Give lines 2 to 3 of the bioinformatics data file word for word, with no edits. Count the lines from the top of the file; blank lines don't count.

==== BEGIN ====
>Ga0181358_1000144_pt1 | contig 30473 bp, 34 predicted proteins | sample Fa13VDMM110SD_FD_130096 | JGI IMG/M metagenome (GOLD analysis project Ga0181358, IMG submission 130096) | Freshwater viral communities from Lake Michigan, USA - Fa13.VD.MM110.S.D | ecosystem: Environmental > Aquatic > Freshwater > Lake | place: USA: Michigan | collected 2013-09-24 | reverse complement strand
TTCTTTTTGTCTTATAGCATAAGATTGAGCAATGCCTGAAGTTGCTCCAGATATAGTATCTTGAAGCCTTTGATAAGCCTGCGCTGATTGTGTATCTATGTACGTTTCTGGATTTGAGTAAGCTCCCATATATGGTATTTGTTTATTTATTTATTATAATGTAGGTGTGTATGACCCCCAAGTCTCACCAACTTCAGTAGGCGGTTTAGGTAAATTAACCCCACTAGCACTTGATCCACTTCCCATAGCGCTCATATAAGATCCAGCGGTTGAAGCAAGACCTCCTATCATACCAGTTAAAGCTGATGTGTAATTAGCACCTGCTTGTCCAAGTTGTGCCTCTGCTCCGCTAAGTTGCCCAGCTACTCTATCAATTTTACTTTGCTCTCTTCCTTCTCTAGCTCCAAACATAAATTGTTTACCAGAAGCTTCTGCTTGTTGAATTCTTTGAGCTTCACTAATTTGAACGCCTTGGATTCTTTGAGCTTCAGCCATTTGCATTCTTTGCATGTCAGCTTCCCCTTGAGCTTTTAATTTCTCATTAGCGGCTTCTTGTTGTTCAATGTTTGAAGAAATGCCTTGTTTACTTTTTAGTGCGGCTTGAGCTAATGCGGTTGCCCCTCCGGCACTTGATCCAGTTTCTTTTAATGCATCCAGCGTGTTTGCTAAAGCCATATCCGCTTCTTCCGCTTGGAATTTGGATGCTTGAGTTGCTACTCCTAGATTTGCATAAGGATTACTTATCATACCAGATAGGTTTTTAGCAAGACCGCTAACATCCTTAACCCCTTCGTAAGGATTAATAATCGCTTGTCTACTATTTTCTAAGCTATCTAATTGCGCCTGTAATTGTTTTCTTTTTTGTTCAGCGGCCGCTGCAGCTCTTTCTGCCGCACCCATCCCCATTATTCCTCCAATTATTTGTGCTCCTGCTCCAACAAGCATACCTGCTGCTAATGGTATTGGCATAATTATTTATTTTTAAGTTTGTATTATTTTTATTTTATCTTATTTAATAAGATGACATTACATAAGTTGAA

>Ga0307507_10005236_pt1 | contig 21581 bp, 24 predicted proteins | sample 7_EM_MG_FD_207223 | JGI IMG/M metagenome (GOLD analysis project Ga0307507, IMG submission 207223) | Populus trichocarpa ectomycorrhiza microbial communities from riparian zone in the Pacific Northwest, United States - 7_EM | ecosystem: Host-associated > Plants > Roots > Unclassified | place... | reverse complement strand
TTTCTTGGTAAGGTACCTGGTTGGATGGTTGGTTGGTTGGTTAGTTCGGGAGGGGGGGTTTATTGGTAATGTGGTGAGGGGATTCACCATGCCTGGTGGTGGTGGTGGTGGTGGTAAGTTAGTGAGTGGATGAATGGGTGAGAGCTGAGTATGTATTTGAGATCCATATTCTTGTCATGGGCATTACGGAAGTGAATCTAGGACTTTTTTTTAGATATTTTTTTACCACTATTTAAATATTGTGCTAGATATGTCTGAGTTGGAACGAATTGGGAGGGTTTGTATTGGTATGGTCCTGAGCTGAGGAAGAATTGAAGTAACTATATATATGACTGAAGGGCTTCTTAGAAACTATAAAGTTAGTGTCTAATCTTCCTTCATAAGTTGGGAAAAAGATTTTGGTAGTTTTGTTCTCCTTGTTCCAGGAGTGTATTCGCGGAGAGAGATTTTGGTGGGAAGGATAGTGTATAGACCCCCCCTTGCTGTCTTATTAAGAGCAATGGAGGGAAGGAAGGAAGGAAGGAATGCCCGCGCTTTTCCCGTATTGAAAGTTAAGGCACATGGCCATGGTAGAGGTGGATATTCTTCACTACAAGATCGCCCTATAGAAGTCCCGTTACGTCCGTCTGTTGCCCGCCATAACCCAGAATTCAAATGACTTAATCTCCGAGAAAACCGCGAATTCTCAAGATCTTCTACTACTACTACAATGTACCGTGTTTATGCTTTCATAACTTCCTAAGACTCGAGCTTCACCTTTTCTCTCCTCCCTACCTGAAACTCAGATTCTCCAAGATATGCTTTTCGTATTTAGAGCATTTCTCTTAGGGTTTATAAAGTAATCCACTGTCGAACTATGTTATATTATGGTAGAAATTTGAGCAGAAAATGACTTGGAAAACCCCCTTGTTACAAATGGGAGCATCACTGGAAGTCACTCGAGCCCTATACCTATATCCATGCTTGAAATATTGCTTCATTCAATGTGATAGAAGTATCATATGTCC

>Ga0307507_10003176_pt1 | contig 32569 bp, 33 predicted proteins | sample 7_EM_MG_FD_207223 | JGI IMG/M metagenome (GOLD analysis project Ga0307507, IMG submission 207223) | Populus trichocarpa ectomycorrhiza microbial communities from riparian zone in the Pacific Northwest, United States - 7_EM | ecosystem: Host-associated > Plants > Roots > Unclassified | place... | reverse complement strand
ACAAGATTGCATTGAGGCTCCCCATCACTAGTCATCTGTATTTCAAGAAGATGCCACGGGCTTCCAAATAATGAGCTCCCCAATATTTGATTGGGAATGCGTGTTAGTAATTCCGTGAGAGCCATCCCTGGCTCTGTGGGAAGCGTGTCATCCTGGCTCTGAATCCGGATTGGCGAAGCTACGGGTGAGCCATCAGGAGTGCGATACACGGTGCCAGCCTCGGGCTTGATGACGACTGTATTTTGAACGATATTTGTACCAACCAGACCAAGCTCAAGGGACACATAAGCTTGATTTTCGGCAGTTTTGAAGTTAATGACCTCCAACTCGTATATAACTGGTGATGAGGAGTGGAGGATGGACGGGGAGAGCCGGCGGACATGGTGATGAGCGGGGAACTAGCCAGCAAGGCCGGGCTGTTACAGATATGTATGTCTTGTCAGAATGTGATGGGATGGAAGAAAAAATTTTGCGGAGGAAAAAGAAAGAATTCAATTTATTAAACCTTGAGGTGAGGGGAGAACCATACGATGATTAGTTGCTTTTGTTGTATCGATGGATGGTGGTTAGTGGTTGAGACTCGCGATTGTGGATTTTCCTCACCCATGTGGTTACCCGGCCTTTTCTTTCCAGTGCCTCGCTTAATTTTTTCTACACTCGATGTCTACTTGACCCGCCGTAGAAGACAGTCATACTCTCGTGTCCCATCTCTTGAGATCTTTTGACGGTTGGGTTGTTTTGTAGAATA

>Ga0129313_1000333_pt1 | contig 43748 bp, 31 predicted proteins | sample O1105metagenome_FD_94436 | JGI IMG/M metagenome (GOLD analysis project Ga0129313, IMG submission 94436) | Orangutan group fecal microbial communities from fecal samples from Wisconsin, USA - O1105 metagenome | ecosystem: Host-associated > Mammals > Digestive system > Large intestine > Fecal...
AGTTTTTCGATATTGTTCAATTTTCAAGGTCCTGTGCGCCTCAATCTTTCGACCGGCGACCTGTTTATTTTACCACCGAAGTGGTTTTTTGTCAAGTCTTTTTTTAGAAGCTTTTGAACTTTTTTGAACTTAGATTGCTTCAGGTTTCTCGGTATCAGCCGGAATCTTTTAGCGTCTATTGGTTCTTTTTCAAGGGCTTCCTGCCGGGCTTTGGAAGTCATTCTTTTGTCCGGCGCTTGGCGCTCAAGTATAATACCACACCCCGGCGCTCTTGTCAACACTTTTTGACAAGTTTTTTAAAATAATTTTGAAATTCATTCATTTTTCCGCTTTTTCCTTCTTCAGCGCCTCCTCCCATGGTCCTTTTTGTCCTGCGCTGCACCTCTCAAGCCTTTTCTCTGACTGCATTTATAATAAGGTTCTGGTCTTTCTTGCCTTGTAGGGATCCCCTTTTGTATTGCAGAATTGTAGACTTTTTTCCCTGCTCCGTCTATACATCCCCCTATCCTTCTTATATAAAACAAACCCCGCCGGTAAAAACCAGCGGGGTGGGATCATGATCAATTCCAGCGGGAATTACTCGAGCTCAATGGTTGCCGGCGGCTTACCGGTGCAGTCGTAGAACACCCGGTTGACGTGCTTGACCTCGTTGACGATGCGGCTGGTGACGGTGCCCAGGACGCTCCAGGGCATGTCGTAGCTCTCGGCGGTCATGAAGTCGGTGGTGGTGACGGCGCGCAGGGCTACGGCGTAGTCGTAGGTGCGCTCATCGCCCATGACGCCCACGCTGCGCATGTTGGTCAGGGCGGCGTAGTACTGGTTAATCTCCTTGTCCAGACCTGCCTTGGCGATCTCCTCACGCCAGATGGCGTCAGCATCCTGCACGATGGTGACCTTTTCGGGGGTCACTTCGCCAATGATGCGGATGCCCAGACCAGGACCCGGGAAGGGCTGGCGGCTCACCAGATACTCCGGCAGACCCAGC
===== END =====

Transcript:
TTCTTTTTGTCTTATAGCATAAGATTGAGCAATGCCTGAAGTTGCTCCAGATATAGTATCTTGAAGCCTTTGATAAGCCTGCGCTGATTGTGTATCTATGTACGTTTCTGGATTTGAGTAAGCTCCCATATATGGTATTTGTTTATTTATTTATTATAATGTAGGTGTGTATGACCCCCAAGTCTCACCAACTTCAGTAGGCGGTTTAGGTAAATTAACCCCACTAGCACTTGATCCACTTCCCATAGCGCTCATATAAGATCCAGCGGTTGAAGCAAGACCTCCTATCATACCAGTTAAAGCTGATGTGTAATTAGCACCTGCTTGTCCAAGTTGTGCCTCTGCTCCGCTAAGTTGCCCAGCTACTCTATCAATTTTACTTTGCTCTCTTCCTTCTCTAGCTCCAAACATAAATTGTTTACCAGAAGCTTCTGCTTGTTGAATTCTTTGAGCTTCACTAATTTGAACGCCTTGGATTCTTTGAGCTTCAGCCATTTGCATTCTTTGCATGTCAGCTTCCCCTTGAGCTTTTAATTTCTCATTAGCGGCTTCTTGTTGTTCAATGTTTGAAGAAATGCCTTGTTTACTTTTTAGTGCGGCTTGAGCTAATGCGGTTGCCCCTCCGGCACTTGATCCAGTTTCTTTTAATGCATCCAGCGTGTTTGCTAAAGCCATATCCGCTTCTTCCGCTTGGAATTTGGATGCTTGAGTTGCTACTCCTAGATTTGCATAAGGATTACTTATCATACCAGATAGGTTTTTAGCAAGACCGCTAACATCCTTAACCCCTTCGTAAGGATTAATAATCGCTTGTCTACTATTTTCTAAGCTATCTAATTGCGCCTGTAATTGTTTTCTTTTTTGTTCAGCGGCCGCTGCAGCTCTTTCTGCCGCACCCATCCCCATTATTCCTCCAATTATTTGTGCTCCTGCTCCAACAAGCATACCTGCTGCTAATGGTATTGGCATAATTATTTATTTTTAAGTTTGTATTATTTTTATTTTATCTTATTTAATAAGATGACATTACATAAGTTGAA

>Ga0307507_10005236_pt1 | contig 21581 bp, 24 predicted proteins | sample 7_EM_MG_FD_207223 | JGI IMG/M metagenome (GOLD analysis project Ga0307507, IMG submission 207223) | Populus trichocarpa ectomycorrhiza microbial communities from riparian zone in the Pacific Northwest, United States - 7_EM | ecosystem: Host-associated > Plants > Roots > Unclassified | place... | reverse complement strand